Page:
Final Words

NVIDIA has a pretty solid product lineup now, the problem it is that at the lower end of the lineup the Radeon HD 4850 manages to do a great job of disrupting things:

The Radeon HD 4850 continues to be a better buy than NVIDIA's GeForce 9800 GTX, even if both are priced at $199. The overclocked, 55nm 9800 GTX+ manages to barely outperform the 4850 in a few titles, but loses by a larger margin in others, so for the most part it isn't competitive enough to justify the extra $30. The 4850 also uses significantly less power than the 9800 GTX+, and AMD was quick to point out that by the time the 9800 GTX+ ships that it will also have factory overclocked 4850s. That should make things even more interesting, because honestly, a factory overclocked Radeon HD 4850 is far more attractive to us than an overclocked GTX+.

In a little over 12 hours we'll be able to complete the story with a full look at AMD's RV770 GPU and the Radeon HD 4870, so for a full, detailed performance analysis come back then. Until then, in short, the 9800 GTX+ doesn't really change anything for NVIDIA.

NVIDIA needs to further drop the price of the GeForce 9800 GTX or GTX+ in order to make them truly competitive with the Radeon HD 4850. There's nothing more to it. Price drops on the 8800 line are also necessary, which makes sense given the positioning of the 9800 GTX/GTX+. There's a reasonable chance we'll see some of the 8800 products disappear from NVIDIA's lineup in the near future, so if you've been contemplating adding a second 8800 GT 512 for SLI use, now might not be a bad time to do so; we're seeing cards priced as low as $160 with a $30 mail-in rebate now.

The Witcher, Bioshock & Oblivion
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  • Ytterbium - Tuesday, June 24, 2008 - link

    Hi, What are the setting you use in Crysis? Reply
  • Pale Rider - Tuesday, June 24, 2008 - link

    Like one full page of new ATi product information smack in the middle of this preview. Reply
  • ashegam - Tuesday, June 24, 2008 - link

    Anand or Derek,
    When can we expect 55nm 200 models since they are apprehensive about doing both a die shrink and new architecture together? 6 month, 1 year?
    Reply
  • Anand Lal Shimpi - Tuesday, June 24, 2008 - link

    NVIDIA probably started working on the 55nm shrink of GT200 as soon as the chip was done, so you can expect a die-shrunk version of it as soon as 6 months but I'd expect one in early 2009.

    -A
    Reply
  • Mr Roboto - Tuesday, June 24, 2008 - link

    Yeah how weird is that? Two companies that are such bitter rivals both use the same manufacturer. I didn't know they both used TSMC until a few weeks ago.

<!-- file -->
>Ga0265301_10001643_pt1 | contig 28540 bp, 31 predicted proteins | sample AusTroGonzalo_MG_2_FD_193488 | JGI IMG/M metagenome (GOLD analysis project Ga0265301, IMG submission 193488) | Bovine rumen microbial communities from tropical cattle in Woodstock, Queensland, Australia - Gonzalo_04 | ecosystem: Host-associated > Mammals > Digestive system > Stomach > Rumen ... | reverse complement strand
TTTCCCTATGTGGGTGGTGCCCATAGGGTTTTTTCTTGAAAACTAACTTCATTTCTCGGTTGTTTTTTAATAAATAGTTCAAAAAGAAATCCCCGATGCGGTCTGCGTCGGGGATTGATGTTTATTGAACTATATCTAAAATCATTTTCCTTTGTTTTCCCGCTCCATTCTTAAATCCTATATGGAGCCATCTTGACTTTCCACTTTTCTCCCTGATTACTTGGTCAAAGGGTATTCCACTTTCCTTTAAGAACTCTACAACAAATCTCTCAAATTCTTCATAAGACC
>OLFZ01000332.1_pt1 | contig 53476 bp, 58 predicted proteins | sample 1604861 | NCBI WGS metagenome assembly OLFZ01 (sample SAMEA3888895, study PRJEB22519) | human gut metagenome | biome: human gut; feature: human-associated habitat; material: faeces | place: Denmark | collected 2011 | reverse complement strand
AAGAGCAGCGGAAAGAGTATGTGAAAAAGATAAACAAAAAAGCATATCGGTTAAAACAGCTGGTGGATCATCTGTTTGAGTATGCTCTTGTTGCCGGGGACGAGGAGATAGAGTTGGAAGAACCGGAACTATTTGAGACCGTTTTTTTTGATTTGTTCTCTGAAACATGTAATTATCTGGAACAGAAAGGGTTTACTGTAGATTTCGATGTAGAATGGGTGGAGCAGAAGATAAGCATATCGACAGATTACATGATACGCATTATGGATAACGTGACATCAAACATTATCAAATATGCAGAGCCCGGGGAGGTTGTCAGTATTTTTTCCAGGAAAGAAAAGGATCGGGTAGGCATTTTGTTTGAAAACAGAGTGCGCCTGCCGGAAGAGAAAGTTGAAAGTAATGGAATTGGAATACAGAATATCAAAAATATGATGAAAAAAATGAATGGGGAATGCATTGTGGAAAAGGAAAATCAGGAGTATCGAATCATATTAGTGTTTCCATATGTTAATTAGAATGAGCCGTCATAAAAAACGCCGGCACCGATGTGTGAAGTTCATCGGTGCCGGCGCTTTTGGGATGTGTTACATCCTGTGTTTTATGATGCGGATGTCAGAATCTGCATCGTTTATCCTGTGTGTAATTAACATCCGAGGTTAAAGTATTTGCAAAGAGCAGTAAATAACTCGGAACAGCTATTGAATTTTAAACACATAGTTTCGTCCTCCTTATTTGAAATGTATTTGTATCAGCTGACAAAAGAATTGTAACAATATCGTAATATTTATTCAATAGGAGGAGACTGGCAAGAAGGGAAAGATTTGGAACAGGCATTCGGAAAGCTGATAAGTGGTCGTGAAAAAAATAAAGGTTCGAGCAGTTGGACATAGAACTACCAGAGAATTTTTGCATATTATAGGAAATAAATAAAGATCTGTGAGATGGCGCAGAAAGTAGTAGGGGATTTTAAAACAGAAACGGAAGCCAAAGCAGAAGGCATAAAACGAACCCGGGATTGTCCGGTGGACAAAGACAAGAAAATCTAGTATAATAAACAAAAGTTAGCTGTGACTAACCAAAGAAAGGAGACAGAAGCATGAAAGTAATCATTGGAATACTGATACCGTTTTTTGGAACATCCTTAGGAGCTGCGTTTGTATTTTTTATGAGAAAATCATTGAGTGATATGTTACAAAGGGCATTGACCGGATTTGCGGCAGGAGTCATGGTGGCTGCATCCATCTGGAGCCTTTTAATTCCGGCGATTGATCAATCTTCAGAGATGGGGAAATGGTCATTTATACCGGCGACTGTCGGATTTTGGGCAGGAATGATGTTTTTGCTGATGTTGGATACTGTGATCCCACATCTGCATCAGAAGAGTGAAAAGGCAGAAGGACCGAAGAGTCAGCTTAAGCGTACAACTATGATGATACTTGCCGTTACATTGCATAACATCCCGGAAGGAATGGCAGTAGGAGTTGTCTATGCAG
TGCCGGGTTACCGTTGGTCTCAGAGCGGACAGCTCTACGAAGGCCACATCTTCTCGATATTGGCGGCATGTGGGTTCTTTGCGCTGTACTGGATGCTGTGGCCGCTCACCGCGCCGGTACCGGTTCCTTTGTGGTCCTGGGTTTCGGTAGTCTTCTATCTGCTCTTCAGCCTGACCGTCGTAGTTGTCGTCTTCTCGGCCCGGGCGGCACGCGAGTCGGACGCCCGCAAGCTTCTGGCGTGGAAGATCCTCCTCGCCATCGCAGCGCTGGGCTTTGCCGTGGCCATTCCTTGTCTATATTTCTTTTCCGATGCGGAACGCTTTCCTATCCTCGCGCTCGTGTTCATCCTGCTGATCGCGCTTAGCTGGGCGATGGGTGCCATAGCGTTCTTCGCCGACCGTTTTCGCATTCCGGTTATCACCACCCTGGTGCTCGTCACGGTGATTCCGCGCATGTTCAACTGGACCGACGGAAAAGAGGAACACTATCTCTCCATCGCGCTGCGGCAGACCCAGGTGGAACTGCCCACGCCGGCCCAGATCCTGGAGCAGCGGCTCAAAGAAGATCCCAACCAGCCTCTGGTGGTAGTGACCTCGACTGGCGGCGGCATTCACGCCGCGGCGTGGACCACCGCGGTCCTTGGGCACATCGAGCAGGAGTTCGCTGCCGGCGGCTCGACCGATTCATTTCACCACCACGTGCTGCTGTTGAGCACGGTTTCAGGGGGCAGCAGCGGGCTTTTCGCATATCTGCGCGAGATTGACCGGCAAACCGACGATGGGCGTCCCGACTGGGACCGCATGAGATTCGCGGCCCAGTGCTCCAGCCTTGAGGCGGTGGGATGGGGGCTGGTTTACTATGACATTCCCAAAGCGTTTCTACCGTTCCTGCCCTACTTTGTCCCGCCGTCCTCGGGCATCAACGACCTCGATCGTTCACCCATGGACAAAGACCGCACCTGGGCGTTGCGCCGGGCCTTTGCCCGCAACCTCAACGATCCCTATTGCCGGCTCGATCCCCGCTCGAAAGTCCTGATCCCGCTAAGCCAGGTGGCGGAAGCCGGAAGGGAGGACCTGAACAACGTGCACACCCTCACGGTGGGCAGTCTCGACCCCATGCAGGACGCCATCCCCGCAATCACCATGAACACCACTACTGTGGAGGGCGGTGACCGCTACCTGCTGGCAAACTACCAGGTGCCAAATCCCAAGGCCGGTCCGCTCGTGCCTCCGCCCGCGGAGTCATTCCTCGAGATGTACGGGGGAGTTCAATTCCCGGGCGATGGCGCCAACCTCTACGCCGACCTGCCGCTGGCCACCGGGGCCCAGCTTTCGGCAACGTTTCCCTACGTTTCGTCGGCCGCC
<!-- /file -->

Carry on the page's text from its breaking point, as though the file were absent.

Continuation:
Also I know it's just a name but I think Nvidia is retarded for their naming scheme the last few rounds. First the whole 8800GTS 640\320 512\256 then the 8800GSO\9600GSO which is basically a 9600GT and now the 9800GTX+. Really unimaginative and it just shows how much they're trying to capitalize on the 8800 name. They need to fire the guy who jumbled this thing so badly. You would think Jen-Hsun Huang would be on top of things like this. Unless this was his idea?

    Anyways my 8800GTX is still kickin strong, but I'm looking forward to seeing the rest of ATI's lineup.
    Reply
  • Clauzii - Tuesday, June 24, 2008 - link

    In my world, 9800 will always be as in "ATI Radeon 9800Pro" :)) Reply
  • feelingshorter - Tuesday, June 24, 2008 - link

    Your right and a lot of people would agree. Nvidia's naming is so confusing that most people who aren't so tech savy wouldn't know if a GSO or the GS or the GTS or GT is faster. Not to mention they released the cards with different types of memory (512 vs 640) under the same name with the higher memory being slower, older version of the same card. How many people probably mistakenly bought the 640 version of the 8800GT without knowning the 512 was actually faster? Not everyone reads tech news daily.

    Only the less tech savy customers are the ones hurt, which is most of the customers. Although no one on anandtech would get confused, I know plenty of friends who are and ask me all the time which cards to buy. But even I have to read tech news daily just to keep up with it. This is, YANL, as one review website coined the term (yet another nvidia launch).
    Reply
  • strikeback03 - Wednesday, June 25, 2008 - link

    For that matter, the 9600GSO offerings seem to generally have less memory on a smaller memory interface, but more SPs. So maybe NVIDIA is confused over which should be faster as well.

    And why has Anandtech never reviewed a GSO?
    Reply
  • formulav8 - Friday, June 27, 2008 - link

    The 9600 GSO is basically the 8800GS video card renamed. Same 192 Bit memory interface and 384MB of memory. I believe 96 Shaders as well.

    The 9600 GT version has 64 Shaders but the clockspeeds are higher than the GS clocks and carries a 256 Bit memory bus.

    Whats sad is the GSO version could beat the GT version in certain things and the GT wins in other things. They are not clearly defined as they should be since they are carrying the same Model #. nVideo has the worse naming so far.

    So if you've seen the 8800GS review then you've seen the 9600 GSO reviewed...


    Jason
    Reply
  • Lonyo - Tuesday, June 24, 2008 - link

    Are the Oblivion numbers in the chart really accurate?
    You're trying to tell me the 9800GTX+ with 9.3% better core and 7.x% better shaders and the same speed RAM gets 15% better FPS in Oblivion?

    Seems a little odd, unless there are some other changes under the hood, because I don't see how a <10% change in clocks can get you 15% change in performance without something a bit weird going on.
    Reply

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